Figure 5. Venn diagram showing protein spots revealing a significant increase (↑) or a decrease (↓) in drought-treated samples with respect to control ones (D1/C; D2/C).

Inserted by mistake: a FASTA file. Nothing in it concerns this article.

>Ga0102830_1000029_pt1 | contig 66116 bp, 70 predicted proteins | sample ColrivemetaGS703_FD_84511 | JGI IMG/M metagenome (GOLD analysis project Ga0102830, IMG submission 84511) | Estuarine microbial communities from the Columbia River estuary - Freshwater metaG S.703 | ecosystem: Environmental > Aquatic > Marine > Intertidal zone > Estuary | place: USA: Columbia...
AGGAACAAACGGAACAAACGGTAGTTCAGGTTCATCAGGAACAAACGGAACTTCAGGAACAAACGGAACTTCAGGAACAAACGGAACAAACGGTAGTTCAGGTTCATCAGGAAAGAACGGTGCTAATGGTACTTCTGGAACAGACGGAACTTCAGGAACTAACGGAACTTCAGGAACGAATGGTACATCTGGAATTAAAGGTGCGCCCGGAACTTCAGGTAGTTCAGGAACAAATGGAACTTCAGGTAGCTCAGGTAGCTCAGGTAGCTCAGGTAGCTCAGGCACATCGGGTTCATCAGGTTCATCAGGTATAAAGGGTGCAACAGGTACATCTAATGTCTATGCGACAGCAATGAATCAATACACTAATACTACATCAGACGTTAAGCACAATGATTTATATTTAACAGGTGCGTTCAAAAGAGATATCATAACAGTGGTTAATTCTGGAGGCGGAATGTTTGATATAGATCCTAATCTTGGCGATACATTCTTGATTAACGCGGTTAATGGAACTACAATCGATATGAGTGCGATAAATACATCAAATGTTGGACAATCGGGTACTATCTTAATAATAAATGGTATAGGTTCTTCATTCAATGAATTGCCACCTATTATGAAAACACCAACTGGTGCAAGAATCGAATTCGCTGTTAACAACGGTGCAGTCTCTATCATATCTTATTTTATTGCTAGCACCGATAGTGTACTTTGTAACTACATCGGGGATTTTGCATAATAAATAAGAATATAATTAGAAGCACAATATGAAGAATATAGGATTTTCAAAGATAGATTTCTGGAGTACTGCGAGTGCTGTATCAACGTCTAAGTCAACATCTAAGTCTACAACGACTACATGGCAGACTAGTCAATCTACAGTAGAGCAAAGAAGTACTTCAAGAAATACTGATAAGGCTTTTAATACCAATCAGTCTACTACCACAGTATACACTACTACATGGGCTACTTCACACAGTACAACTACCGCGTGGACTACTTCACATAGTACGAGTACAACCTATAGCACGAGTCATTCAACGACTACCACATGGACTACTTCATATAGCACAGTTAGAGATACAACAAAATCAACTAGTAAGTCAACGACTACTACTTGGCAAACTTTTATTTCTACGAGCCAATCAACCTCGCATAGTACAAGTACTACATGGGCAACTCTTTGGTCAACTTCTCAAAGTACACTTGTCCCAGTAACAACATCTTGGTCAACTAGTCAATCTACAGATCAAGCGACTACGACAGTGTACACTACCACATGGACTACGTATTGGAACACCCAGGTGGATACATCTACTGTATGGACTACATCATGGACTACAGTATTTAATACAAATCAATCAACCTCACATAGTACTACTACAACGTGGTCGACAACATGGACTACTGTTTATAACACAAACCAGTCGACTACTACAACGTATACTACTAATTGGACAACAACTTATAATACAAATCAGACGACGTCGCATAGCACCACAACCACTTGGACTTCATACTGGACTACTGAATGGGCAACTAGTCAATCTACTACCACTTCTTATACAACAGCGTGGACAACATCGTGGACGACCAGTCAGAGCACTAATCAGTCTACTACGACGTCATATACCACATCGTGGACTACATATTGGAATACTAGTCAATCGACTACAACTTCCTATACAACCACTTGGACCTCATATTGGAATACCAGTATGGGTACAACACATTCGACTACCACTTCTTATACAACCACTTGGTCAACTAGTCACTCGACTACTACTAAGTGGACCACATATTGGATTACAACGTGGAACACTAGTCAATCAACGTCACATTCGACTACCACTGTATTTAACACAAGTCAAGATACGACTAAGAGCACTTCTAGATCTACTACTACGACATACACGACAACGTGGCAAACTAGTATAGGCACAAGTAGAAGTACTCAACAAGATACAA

Significant differences between D2 and D1 in 27 spots of interest were also found (Table 1, details in Supplementary Data). An increase in accumulation was shown in 15 spots of interest (9 were identified). A decrease in accumulation was revealed in 12 spots of interest (9 were identified). Four protein spots (4614—UDP-glucose 6-dehydrogenase, 7006—glutathione peroxidase, and non-identified spots 7001 and 8104) revealed a continuous significant increase between C, D1, and D2 treatments (in all ratios). No continuous significant decrease was observed in the data set obtained. Seventy-six distinct protein spots were identified as 68 distinct proteins, distributed in 15 major functional categories regarding biological processes (Figure 6, Table 1) including: signaling and regulatory proteins (6 spots), proteins involved in regulation of DNA and RNA activity and processing (9 spots), cytoskeleton and transport proteins (3 spots), proteins involved in energy metabolism including carbohydrate metabolism (9 spots), ATP metabolism (4 spots), respiration (5 spots), and photosynthesis (2 spots), proteins involved in amino acid metabolism (10 spots), protein metabolism (8 spots), S-adenosylmethionine (SAM) metabolism (1 spot), flavonoid metabolism (3 spots), phospholipid metabolism (1 spot), phytohormone metabolism (1 spot), stress and defense responses (14 spots). Four proteins were identified in multiple proteins spots (putative 32.7 kDa jasmonate-induced protein—4201, 5202; UDP-glucose 6-dehydrogenase—4611, 4614; 2,3-bisphosphoglycerate-independent phosphoglycerate mutase-like—4708, 5701; methionine synthase—2813, 7802, 8806, 8808, 8809, 9801). A complete GO annotation (Gene Ontology database) regarding the three GO criteria (cellular localization, molecular function, and biological process) of the identified protein spots and detailed MS/MS analysis is provided in the Supplementary Data.